The process of repaying a public debt is called redemption. The Government sells securities to the public and at the time of maturity, the person who holds the security surrenders it to the Government. The following methods are adopted for debt redemption.

(I) Sinking Fund:

  1. Under this method, the Government establishes a separate fund known as “Sinking Fund”.
  2. The Government credits every year a fixed amount of money to this fund.
  3. By the time the debt matures, the fund accumulates enough amount to pay off the principal along with interest.
  4. This method was first introduced in England by Walpol.

(II) Conversion:

  1. Conversion of loans is another method of redemption of public debt.
  2. It means that an old loan is converted into a new loan.
  3. Under this system a high-interest public debt is converted into a low interest public debt.
  4. Dalton felt that debt conversion actually relaxes the debt burden.

(III) Budgetary Surplus:

  1. When the Government presents surplus budget, it can be utilised for repaying the debt.
  2. Surplus occurs when public revenue exceeds the public expenditure.
  3. However, this method is rarely possible.

Part – D
Five Mark Questions.

Question 35.
Explain the scope of public finance?
Answer:
Scope of Public Finance:
The subject ‘Public Finance’ includes five major sub-divisions, viz., Public Revenue, Public Expenditure, Public Debt, Financial Administration and Fiscal Policy.
Samacheer Kalvi 12th Economics Solutions Chapter 9 Fiscal Economics

(I) Public Revenue:
Public revenue deals with the methods of raising public revenue such as tax and non-tax, the principles of taxation, rates of taxation, impact, incidence and shifting of taxes and their effects.

(II) Public Expenditure:
This part studies the fundamental principles that govern the Government expenditure, effects of public expenditure and control of public expenditure.

(III) Public Debt:

  1. Public debt deals with the methods of raising loans from internal and external sources.
  2. The burden, effects and redemption of public debt fall under this head.

(IV) Financial Administration:

  1. This part deals with the study of the different aspects of public budget.
  2. The budget is the Annual master financial plan of the Government.
  3. The various objectives and steps in preparing a public budget, passing or sanctioning, allocation evaluation and auditing fall within financial administration.

(V) Fiscal Policy:
Taxes, subsidies, public debt and public expenditure are the instruments of fiscal policy.

Question 36.
Bring out the merits of indirect taxes over direct taxes?
Answer:
1) Convenient:
Indirect taxes are levied on commodities and services. Whenever consumers make a purchase, they pay tax along with the price. They do not feel the pinch of paying tax. Whereas direct tax payers find it inconvenient to maintain accounts, submit returns and pay tax in lump sum.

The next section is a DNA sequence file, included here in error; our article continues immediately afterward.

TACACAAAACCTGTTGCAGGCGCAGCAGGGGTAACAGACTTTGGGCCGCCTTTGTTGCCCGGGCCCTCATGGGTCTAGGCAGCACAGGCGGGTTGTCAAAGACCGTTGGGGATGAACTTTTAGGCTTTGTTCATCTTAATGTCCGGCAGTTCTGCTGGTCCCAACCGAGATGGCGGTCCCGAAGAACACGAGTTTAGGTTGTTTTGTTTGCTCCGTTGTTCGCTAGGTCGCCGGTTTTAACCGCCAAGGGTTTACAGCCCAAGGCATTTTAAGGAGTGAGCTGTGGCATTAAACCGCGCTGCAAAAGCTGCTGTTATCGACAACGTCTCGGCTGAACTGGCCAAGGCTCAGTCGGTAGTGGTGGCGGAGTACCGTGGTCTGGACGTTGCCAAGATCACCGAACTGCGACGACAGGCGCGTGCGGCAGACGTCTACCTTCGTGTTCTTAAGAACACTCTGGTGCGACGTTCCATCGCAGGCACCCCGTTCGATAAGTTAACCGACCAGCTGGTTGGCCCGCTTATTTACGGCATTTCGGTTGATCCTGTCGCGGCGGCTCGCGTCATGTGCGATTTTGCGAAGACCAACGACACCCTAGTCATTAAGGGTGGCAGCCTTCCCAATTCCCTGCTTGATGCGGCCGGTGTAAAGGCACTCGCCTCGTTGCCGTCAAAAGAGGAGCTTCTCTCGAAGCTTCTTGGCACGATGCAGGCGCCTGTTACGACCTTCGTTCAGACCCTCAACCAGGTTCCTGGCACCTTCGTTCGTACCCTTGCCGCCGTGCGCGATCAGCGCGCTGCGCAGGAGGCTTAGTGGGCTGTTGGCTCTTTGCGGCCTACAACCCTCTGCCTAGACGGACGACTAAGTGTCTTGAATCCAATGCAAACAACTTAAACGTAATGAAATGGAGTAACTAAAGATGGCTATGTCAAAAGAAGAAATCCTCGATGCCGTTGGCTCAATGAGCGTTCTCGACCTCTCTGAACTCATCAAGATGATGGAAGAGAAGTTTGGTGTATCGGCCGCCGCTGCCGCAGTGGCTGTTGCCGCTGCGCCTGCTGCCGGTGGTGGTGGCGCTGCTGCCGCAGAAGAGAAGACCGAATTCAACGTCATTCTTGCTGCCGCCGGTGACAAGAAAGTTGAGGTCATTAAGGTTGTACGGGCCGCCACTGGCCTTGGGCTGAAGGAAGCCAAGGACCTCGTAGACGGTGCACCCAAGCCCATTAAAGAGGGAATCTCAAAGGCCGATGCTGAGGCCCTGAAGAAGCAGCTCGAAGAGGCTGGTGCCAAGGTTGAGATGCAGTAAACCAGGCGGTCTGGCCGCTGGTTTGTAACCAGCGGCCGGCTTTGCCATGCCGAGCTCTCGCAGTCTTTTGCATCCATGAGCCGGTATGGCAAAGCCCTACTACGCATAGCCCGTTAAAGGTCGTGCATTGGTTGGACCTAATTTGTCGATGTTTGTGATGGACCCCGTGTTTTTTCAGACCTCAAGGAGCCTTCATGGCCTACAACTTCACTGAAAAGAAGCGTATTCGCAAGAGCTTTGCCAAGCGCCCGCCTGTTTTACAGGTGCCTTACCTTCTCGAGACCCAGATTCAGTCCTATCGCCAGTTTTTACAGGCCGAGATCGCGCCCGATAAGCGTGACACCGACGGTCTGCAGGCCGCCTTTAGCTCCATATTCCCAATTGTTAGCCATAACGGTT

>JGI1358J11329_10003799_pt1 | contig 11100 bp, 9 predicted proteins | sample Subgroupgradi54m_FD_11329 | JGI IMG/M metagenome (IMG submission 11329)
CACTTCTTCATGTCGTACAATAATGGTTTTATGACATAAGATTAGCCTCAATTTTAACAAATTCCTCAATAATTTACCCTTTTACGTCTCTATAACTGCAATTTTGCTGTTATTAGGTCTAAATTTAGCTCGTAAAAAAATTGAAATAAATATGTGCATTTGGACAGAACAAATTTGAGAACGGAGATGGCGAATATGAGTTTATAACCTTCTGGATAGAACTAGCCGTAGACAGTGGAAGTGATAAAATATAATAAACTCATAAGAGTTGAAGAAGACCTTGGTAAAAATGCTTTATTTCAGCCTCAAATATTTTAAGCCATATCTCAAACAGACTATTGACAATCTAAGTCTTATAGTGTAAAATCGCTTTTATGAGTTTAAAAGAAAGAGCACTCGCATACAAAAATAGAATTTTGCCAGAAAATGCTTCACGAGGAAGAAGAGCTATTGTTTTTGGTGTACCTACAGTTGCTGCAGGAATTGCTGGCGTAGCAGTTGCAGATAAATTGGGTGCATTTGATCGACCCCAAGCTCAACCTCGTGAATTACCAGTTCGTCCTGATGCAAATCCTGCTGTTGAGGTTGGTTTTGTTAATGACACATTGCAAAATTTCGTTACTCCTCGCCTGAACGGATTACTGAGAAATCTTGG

2) Tax Evasion:
Tax Evasion is possible in direct tax but it is hardly possible in Indirect tax. Because indirect taxes is include in the price of the goods and services.

3) Wider coverage:
All the consumers, whether they are rich or poor, have to pay indirect taxes. In India everybody pays indirect tax as against just 2 percent paying in-come tax (direct tax)

4) Less Burdensome:
As the tax is hidden in price, the consumers feel it less Burdensome, but the
direct tax is inconvenient to be paid in lump sum.

5) Repudiation:
In such cases, the government does not recognize its obligation to repay the loan. It is certainly not paying off a loan but destroying it.

6) Reduction in Rate of interest: ‘
It is the method of reduction in the rate of interest, during the time of financial crisis.

7) Capital levy:

  1. When the government imposes levy on the capital assets owned by an individual or any institution,it is called capital levy. This levy is imposed on capital assets above a minimum limit on a progressive scale.
  2. The fund so collected can be used by the government for paying off war debt obligations.

Question 37.
Explain the methods of debt redemption?
Answer:
Methods of Redemption of Public Debt:
The process of repaying a public debt is called redemption. The Government sells securities to the public and at the time of maturity, the person who holds the security surrenders it to the Government. The following methods are adopted for debt redemption.

(I) Sinking Fund:

  1. Under this method, the Government establishes a separate fund known as “Sinking Fund”.
  2. The Government credits every year a fixed amount of money to this fund.
  3. By the time the debt matures, the fund accumulates enough amount to pay off the principal along with interest.
  4. This method was first introduced in England by Walpol.

(II) Conversion:

  1. Conversion of loans is another method of redemption of public debt.
  2. It means that an old loan is converted into a new loan.
  3. Under this system a high-interest public debt is converted into a low-interest public debt.
  4. Dalton felt that debt conversion actually relaxes the debt burden.

(III) Budgetary Surplus:

  1. When the Government presents surplus budget, it can be utilised for repaying the debt.
  2. Surplus occurs when public revenue exceeds the public expenditure.
  3. However, this method is rarely possible.

(IV) Terminal Annuity:

  1. In this method, Government pays off the public debt on the basis of terminal annuity in equal annual instalments.
  2. This is the easiest way of paying off the public debt.

(V) Repudiation:

  1. It is the easiest way for the Government to get rid of the burden of payment of a loan.